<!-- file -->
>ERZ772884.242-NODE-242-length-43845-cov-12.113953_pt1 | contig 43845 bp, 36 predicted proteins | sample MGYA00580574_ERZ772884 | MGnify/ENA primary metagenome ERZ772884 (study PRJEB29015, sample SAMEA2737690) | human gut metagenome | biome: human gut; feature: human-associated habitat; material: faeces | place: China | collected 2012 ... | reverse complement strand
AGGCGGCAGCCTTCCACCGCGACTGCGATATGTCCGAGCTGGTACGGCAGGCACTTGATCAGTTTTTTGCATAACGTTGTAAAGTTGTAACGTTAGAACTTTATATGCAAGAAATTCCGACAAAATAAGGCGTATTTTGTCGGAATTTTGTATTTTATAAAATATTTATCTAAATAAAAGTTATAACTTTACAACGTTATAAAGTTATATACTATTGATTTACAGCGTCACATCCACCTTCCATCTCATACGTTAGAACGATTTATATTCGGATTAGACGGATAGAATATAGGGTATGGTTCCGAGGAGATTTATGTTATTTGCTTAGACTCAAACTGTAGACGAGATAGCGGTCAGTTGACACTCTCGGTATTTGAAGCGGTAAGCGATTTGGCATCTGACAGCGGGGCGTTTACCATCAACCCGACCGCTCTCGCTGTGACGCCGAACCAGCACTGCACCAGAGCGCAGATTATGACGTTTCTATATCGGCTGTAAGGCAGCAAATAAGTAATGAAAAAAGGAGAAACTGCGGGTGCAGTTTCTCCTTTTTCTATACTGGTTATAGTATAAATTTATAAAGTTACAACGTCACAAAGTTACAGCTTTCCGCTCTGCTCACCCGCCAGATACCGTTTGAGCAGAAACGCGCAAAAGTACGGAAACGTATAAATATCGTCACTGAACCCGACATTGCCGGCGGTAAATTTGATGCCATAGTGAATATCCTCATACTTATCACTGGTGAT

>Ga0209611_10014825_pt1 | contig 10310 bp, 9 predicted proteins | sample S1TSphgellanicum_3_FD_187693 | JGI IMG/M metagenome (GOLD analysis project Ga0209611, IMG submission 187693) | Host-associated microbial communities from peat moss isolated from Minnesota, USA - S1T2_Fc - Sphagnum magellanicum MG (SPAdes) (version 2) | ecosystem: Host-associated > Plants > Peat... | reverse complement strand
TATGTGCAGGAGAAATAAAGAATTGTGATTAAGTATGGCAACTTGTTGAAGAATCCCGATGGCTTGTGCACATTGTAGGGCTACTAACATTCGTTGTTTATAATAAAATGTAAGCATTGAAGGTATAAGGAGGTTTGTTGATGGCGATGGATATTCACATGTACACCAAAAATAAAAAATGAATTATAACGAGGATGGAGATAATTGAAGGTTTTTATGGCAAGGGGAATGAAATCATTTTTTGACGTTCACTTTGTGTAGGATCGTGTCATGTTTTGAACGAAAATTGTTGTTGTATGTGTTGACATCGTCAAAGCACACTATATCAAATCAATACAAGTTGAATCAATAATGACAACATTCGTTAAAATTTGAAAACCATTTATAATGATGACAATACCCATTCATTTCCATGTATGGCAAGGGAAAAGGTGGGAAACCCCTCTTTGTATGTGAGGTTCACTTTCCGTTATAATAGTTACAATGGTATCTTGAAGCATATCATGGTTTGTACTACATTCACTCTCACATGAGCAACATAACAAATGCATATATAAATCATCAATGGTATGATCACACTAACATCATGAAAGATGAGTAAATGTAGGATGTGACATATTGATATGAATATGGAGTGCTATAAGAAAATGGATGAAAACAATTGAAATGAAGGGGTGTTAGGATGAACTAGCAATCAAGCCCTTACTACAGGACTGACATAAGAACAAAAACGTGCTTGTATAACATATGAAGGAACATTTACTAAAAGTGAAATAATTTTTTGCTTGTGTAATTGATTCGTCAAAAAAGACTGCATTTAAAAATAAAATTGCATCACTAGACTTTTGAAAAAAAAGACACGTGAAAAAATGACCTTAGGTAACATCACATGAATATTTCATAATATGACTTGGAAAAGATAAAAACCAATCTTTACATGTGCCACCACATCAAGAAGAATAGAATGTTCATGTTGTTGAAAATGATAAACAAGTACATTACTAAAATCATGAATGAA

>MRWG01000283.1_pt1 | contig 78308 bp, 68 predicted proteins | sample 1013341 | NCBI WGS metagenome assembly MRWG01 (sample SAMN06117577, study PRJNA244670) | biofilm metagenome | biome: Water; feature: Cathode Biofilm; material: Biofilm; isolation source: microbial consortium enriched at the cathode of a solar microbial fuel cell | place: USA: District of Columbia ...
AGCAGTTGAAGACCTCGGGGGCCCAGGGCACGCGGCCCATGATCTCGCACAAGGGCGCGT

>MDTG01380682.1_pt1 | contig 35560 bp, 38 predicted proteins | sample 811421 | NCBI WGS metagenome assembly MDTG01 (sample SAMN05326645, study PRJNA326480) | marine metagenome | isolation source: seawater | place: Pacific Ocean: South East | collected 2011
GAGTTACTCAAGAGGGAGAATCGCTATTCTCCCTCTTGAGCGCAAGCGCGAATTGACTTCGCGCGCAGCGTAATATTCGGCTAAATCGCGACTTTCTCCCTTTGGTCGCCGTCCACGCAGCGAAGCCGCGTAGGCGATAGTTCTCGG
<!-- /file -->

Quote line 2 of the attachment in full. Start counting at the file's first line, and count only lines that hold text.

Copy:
AGGCGGCAGCCTTCCACCGCGACTGCGATATGTCCGAGCTGGTACGGCAGGCACTTGATCAGTTTTTTGCATAACGTTGTAAAGTTGTAACGTTAGAACTTTATATGCAAGAAATTCCGACAAAATAAGGCGTATTTTGTCGGAATTTTGTATTTTATAAAATATTTATCTAAATAAAAGTTATAACTTTACAACGTTATAAAGTTATATACTATTGATTTACAGCGTCACATCCACCTTCCATCTCATACGTTAGAACGATTTATATTCGGATTAGACGGATAGAATATAGGGTATGGTTCCGAGGAGATTTATGTTATTTGCTTAGACTCAAACTGTAGACGAGATAGCGGTCAGTTGACACTCTCGGTATTTGAAGCGGTAAGCGATTTGGCATCTGACAGCGGGGCGTTTACCATCAACCCGACCGCTCTCGCTGTGACGCCGAACCAGCACTGCACCAGAGCGCAGATTATGACGTTTCTATATCGGCTGTAAGGCAGCAAATAAGTAATGAAAAAAGGAGAAACTGCGGGTGCAGTTTCTCCTTTTTCTATACTGGTTATAGTATAAATTTATAAAGTTACAACGTCACAAAGTTACAGCTTTCCGCTCTGCTCACCCGCCAGATACCGTTTGAGCAGAAACGCGCAAAAGTACGGAAACGTATAAATATCGTCACTGAACCCGACATTGCCGGCGGTAAATTTGATGCCATAGTGAATATCCTCATACTTATCACTGGTGAT